Butterflies, house flies, mosquitoes, and syphilis have something in common developmentally and that is the fact that as butterflies, flies, and mosquitoes evolve from the egg stage to the larva stage then to the pupa and finally emerge as full-blown adults, so does syphilis symptoms evolve in four (4) stages. The developmental stages of syphilis symptoms are:
- Primary syphilis
- Secondary syphilis
- Latent syphilis
- Tertiary syphilis
The symptoms of syphilis and the signs that abound at various developmental stages of the infection varies so much that one developmental stage can be differentiated from the other with ease.
Primary syphilis is the first of the four (4) developmental stages of the sexually transmitted disease known as syphilis. Primary syphilis takes an average of 21 days between contraction of the bacterial disease and the beginning of its first symptoms; however, in some cases, the number of days may range from 10 to 90 days.
How is primary syphilis contracted?
Primary syphilis, being a sexually transmitted disease, is usually and most often than not, contracted through unsafe and unprotected sexual activities such as:
- Anal sex
- Penile or vaginal sex
- Oral sex
If a person indulges in the above without prerequisite utilization of latex condoms, dental dam, and the likes, such a person becomes highly susceptible to being infected with primary syphilis.
Though unborn babies cannot and do not indulge in any form of sexual activities, they are rather unfairly susceptible to being infected with primary syphilis. If a mother is infected with primary syphilis during pregnancy, the infected mother could transmit same to the child during the period of the pregnancy or at the birth of the child. When this happens, it is said that congenital syphilis has occurred.
Symptoms of Primary Syphilis
Symptoms of primary syphilis usually begin to manifest within 10 to 90 days of the contraction of the dreaded sexually transmitted disease. The typical manifestations or signs that abound are:
- Small, painless sores called ‘chancres’ pop up at the site or spot of the infection or spot where Treponema Pallidum (the bacteria that causes syphilis) entered the body of the patient through. These sites or spots include:
- Mouth. If the patient got infected via oral sex;
- Anus. If the patient got infected via anal sex;
- Rectum. If contracted through anal sex;
- Vagina. If contracted through penile or vaginal sex, oral sex or anal sex; and
- Penis. If contracted through penile or vaginal sex, oral sex, or anal sex.
- It is usually symptomatic of primary syphilis for the small, painless sores or chancres mentioned above to disappear on their own after about 3 to 6 weeks of appearance.
It is appropriate to caution at this juncture that because the sores or chancres disappear does not mean that the patient is healed or cured of primary syphilis nor does it mean that the patient can no longer spread primary syphilis to uninfected persons. What the sudden disappearance of the sores or chancres mean is that primary syphilis has progressed and now promoted to its second symptomatic stage which is secondary syphilis.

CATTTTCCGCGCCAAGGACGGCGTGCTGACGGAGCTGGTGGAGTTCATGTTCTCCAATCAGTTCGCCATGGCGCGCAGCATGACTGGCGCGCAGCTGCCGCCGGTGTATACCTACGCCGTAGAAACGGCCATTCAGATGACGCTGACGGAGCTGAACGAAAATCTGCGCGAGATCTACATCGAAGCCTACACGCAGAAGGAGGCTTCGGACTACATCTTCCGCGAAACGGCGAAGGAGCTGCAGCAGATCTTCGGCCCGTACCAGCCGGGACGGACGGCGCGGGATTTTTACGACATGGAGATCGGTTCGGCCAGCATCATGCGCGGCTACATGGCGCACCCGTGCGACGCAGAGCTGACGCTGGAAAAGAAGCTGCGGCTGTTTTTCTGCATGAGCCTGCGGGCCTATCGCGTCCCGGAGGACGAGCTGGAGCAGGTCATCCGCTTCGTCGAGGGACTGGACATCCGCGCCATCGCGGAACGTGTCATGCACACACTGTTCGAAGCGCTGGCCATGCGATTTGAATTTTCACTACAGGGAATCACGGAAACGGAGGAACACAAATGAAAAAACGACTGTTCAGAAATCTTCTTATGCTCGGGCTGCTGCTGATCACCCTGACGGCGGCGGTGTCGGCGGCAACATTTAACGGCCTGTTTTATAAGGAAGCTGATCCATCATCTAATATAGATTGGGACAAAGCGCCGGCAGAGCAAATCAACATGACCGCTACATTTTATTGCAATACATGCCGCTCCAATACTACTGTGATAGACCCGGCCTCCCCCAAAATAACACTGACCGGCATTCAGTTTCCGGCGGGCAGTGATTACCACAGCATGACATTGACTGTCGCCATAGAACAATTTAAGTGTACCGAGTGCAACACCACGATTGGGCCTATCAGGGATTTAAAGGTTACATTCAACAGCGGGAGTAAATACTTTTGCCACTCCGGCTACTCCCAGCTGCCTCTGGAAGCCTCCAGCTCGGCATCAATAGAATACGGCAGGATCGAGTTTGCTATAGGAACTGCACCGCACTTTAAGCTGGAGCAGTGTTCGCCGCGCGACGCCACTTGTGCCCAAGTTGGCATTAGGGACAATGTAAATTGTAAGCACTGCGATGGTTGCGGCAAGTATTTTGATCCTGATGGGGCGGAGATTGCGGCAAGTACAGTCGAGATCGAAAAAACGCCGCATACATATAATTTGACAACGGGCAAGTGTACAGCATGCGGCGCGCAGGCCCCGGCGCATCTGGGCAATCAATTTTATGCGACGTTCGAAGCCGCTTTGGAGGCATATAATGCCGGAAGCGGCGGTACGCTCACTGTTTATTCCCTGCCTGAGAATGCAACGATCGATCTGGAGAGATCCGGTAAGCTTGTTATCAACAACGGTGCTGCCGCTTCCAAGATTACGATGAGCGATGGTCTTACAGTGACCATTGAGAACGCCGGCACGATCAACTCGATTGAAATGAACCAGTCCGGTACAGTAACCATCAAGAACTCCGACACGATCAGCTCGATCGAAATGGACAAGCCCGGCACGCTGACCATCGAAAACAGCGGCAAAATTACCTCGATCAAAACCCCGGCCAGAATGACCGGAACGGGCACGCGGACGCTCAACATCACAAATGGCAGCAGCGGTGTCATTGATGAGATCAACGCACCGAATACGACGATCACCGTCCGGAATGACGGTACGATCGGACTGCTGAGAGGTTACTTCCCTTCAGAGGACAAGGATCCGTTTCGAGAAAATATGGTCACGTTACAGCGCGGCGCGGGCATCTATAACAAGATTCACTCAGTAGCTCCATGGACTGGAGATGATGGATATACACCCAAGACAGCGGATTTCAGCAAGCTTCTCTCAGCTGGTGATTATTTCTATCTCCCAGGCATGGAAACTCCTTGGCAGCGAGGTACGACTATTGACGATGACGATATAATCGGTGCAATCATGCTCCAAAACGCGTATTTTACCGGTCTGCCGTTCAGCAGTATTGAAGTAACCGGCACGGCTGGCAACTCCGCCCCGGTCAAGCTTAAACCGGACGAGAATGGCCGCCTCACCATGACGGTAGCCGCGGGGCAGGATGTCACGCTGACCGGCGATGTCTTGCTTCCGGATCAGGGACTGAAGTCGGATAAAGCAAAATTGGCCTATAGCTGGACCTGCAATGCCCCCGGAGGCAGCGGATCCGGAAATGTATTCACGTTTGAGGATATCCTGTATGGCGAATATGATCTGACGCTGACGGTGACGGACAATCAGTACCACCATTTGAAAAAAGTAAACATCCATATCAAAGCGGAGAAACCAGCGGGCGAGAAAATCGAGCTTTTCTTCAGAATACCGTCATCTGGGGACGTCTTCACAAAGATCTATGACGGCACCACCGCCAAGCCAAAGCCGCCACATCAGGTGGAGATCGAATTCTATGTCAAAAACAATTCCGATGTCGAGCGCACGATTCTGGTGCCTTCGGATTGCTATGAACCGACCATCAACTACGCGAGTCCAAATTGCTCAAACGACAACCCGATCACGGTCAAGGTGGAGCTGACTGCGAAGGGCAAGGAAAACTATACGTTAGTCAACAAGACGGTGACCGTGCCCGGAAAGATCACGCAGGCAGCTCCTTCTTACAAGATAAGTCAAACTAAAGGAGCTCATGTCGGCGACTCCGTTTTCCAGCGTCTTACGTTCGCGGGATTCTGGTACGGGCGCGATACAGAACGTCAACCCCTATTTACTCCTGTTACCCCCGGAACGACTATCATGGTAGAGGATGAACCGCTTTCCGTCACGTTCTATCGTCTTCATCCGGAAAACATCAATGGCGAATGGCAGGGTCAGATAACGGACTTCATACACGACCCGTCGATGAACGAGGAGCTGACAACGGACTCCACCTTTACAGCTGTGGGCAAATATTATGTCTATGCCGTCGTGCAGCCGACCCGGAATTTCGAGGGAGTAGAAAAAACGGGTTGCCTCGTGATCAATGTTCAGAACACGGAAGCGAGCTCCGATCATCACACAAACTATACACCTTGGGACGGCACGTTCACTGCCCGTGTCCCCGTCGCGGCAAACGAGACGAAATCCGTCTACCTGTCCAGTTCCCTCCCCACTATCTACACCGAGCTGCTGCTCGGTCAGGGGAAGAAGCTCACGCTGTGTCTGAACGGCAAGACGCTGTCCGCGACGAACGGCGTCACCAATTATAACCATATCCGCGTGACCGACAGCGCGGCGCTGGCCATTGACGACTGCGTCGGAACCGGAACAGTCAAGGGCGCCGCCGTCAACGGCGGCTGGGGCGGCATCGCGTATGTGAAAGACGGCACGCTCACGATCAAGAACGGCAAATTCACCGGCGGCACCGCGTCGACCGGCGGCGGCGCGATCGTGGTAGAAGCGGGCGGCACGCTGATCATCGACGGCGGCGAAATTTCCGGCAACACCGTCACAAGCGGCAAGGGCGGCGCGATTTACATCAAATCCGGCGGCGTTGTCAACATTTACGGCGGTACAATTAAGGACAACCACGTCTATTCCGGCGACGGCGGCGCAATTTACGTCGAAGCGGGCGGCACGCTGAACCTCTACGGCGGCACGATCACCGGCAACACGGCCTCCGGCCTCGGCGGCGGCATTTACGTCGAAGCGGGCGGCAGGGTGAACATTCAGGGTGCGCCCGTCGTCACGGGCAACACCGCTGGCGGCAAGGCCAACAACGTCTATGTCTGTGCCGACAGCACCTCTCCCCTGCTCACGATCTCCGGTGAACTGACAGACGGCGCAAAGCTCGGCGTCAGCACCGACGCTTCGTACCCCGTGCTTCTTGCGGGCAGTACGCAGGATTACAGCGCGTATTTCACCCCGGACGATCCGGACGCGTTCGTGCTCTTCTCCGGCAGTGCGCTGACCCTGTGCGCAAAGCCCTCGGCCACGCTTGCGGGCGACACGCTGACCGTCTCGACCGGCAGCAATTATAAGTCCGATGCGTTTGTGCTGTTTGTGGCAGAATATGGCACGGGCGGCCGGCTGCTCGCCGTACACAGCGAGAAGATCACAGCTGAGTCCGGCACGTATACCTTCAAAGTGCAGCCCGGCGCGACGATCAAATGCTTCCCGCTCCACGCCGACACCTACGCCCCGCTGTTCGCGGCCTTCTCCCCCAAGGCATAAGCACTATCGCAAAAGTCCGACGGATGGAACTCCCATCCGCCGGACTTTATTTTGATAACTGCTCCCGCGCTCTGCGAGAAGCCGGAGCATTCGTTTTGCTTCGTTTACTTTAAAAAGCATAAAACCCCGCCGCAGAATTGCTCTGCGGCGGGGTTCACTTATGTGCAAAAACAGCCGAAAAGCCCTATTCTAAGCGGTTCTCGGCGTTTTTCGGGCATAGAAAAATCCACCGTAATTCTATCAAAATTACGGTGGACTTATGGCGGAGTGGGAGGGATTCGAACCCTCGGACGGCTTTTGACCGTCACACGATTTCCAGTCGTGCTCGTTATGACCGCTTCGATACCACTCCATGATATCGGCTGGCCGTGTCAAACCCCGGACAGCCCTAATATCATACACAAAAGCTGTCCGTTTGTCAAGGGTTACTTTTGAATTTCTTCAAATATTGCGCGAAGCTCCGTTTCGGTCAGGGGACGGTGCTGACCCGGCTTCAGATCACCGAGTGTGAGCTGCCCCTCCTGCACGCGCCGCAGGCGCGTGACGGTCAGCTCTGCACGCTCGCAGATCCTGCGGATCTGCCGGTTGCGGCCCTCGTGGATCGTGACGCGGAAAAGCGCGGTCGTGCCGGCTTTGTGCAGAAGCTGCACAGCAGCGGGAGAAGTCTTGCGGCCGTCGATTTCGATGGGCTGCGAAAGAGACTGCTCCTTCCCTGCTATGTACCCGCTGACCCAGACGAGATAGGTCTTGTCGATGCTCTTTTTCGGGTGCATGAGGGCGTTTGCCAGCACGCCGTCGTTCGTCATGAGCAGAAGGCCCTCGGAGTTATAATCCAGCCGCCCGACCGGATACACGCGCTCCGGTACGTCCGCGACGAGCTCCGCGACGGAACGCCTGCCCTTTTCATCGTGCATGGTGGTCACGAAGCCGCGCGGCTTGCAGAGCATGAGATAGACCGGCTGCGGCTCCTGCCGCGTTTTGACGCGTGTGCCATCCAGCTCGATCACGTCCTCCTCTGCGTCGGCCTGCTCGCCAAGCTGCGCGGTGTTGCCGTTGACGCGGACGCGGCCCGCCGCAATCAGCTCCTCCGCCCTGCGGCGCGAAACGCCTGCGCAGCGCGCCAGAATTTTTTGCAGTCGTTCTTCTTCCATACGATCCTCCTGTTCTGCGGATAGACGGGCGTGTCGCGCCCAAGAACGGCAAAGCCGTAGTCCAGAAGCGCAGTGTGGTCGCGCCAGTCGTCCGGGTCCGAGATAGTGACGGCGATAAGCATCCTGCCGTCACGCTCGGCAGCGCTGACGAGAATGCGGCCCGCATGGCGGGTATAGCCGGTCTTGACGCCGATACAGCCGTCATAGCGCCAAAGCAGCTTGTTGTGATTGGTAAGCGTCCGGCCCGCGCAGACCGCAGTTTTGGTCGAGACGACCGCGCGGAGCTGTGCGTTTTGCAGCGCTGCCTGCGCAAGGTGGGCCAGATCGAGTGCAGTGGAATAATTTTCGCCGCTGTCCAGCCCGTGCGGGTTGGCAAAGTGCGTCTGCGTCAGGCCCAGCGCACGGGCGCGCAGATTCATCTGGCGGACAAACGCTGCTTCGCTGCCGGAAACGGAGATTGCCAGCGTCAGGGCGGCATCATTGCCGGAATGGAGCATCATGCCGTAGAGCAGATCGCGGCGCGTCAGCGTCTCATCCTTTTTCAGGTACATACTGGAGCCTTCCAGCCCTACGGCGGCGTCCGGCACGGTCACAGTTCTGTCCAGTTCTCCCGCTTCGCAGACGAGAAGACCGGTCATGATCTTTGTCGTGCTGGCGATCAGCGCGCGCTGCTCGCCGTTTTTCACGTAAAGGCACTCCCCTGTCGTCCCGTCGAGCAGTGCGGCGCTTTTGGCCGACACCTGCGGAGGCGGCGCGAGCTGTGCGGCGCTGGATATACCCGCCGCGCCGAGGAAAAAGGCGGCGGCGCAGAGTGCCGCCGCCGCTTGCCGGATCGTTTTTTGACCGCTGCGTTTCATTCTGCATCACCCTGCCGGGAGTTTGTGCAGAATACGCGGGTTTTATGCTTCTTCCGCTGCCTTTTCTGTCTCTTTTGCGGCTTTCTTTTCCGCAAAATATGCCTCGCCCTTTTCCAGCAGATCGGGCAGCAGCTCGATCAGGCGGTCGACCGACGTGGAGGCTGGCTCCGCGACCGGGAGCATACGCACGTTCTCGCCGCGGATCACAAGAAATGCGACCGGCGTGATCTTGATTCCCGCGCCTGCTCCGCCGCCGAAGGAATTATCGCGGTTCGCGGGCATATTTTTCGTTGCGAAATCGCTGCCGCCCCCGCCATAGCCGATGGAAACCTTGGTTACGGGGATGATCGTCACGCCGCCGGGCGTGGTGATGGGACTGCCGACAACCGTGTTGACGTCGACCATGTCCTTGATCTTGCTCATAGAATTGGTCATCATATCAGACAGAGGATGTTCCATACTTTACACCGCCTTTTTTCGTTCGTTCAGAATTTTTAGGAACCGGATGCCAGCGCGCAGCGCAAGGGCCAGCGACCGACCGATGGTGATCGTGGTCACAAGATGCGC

Diagnosis of Primary Syphilis
Due largely to the technical expertise, experience, and machinery required for conducting a diagnosis of primary syphilis, it is seen and said to be difficult to diagnose.
Primary syphilis is clinically diagnosed via blood tests or through direct visual inspection of sores or chancres using microscopy.
Blood tests which involve the taking of blood samples from the patient are divided into two separate tests of non-treponemal and treponemal tests.
The requirements for the conduct of a direct visual inspection of samples taken from sores or chancres using microscopy being difficult to acquire and assemble as a result of the cost of the equipment or machinery and technical-know-how and experience of the laboratory technician means that the easier of the two methods of diagnosing primary syphilis is blood tests.
Prevention of Primary Syphilis
The ideal way to prevent contracting primary syphilis is to abstain from sexual activities of every form and refrain from sharing sharp objects arbitrarily. Thus, it may be beneficial to:
- Use a latex condom appropriately during every round of all forms of sexual activities;
- Use a dental dam appropriately during oral and anal sex;
- Get tested and screened for primary syphilis and other STDs regularly;
- Desist from sharing sex toys especially when the sex toys are unsterilized; etc.
Treatment of Primary Syphilis
Primary syphilis is most often treated with a single dose of intramuscular Benzathine Benzylpenicillin. Where Benzathine Benzylpenicillin causes allergic reactions in the patient, Doxycycline and Tetracycline are recommended and prescribed in the alternative.
As far as primary syphilis in pregnant women is concerned, it is pertinent to note that primary syphilis is treated before childbirth. The abovementioned drugs could be detrimental to a pregnant patient and her unborn child, thus, it is recommended that where it is found that a pregnant patient is allergic to the abovementioned drugs, the pregnant patient would have to go through a screening process that will enable her to take the antibiotics mentioned above.
It is of utmost importance to point out that a patient that has been treated for primary syphilis should avoid sex, especially unprotected sex until the sores or chancres are healed and have disappeared.
It is conclusively advised for one to prevent contracting primary syphilis and in the event where one fails to prevent contracting primary syphilis, regular test should be done to know the prevalence of the illness in one’s system and combat it as quickly as possible to avoid it getting to the 2nd, 3rd or the 4th stages of syphilis.